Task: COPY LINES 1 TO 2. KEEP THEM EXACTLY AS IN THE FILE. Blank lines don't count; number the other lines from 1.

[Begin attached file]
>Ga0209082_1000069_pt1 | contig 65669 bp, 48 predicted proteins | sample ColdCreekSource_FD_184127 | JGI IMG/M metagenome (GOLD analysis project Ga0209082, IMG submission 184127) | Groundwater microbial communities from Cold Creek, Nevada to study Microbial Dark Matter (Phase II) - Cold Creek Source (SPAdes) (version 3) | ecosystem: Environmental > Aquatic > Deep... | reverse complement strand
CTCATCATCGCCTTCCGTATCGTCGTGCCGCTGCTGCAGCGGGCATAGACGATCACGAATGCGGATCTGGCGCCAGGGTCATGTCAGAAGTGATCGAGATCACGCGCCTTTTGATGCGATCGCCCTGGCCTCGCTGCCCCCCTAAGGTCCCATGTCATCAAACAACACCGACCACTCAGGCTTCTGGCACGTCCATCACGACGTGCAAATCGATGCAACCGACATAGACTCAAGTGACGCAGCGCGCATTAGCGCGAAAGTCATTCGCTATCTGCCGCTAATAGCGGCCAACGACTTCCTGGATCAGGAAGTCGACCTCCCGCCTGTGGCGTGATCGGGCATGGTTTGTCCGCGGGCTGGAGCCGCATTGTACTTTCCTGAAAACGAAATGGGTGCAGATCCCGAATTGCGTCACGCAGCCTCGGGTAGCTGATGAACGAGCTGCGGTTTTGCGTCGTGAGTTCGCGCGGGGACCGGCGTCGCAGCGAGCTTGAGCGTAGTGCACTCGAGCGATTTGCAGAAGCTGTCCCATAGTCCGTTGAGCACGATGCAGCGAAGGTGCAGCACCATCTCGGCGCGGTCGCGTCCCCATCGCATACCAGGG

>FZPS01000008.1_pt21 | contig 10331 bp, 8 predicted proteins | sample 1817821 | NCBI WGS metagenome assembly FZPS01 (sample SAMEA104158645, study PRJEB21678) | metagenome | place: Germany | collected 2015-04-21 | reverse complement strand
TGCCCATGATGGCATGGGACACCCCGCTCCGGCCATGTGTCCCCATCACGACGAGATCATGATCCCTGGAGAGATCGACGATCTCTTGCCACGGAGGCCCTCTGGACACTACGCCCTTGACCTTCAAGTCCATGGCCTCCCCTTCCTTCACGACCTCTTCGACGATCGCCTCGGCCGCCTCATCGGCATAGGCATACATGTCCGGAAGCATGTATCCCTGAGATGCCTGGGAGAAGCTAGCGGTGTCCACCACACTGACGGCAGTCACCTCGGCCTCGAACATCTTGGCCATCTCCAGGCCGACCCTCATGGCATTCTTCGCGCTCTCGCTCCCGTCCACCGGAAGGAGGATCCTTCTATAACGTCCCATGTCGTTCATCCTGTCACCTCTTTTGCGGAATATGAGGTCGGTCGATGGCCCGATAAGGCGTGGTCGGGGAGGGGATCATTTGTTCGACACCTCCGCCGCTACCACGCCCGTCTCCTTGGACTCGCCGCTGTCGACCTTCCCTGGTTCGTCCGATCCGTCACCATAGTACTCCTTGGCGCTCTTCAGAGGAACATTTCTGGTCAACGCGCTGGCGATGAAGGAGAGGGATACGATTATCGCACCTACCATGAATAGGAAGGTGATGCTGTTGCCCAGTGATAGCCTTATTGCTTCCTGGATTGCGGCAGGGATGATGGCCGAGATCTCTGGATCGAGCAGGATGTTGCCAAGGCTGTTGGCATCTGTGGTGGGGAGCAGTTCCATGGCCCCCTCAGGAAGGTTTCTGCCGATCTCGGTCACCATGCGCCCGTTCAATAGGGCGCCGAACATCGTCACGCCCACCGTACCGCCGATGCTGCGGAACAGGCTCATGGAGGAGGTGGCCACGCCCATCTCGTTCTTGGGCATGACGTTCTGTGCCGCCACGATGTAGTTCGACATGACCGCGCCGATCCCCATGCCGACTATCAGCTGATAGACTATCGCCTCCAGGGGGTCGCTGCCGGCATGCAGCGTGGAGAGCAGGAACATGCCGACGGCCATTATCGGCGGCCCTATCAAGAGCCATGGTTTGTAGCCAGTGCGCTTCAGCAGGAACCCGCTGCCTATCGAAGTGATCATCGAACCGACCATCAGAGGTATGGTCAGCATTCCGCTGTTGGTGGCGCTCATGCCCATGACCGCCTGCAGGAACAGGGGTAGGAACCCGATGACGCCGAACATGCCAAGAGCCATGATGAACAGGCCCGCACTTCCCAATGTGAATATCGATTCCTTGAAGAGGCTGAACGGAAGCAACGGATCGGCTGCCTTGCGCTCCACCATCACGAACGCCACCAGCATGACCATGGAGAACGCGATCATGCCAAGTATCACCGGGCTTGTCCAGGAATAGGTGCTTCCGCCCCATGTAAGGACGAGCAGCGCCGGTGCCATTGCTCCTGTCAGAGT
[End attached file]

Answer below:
>Ga0209082_1000069_pt1 | contig 65669 bp, 48 predicted proteins | sample ColdCreekSource_FD_184127 | JGI IMG/M metagenome (GOLD analysis project Ga0209082, IMG submission 184127) | Groundwater microbial communities from Cold Creek, Nevada to study Microbial Dark Matter (Phase II) - Cold Creek Source (SPAdes) (version 3) | ecosystem: Environmental > Aquatic > Deep... | reverse complement strand
CTCATCATCGCCTTCCGTATCGTCGTGCCGCTGCTGCAGCGGGCATAGACGATCACGAATGCGGATCTGGCGCCAGGGTCATGTCAGAAGTGATCGAGATCACGCGCCTTTTGATGCGATCGCCCTGGCCTCGCTGCCCCCCTAAGGTCCCATGTCATCAAACAACACCGACCACTCAGGCTTCTGGCACGTCCATCACGACGTGCAAATCGATGCAACCGACATAGACTCAAGTGACGCAGCGCGCATTAGCGCGAAAGTCATTCGCTATCTGCCGCTAATAGCGGCCAACGACTTCCTGGATCAGGAAGTCGACCTCCCGCCTGTGGCGTGATCGGGCATGGTTTGTCCGCGGGCTGGAGCCGCATTGTACTTTCCTGAAAACGAAATGGGTGCAGATCCCGAATTGCGTCACGCAGCCTCGGGTAGCTGATGAACGAGCTGCGGTTTTGCGTCGTGAGTTCGCGCGGGGACCGGCGTCGCAGCGAGCTTGAGCGTAGTGCACTCGAGCGATTTGCAGAAGCTGTCCCATAGTCCGTTGAGCACGATGCAGCGAAGGTGCAGCACCATCTCGGCGCGGTCGCGTCCCCATCGCATACCAGGG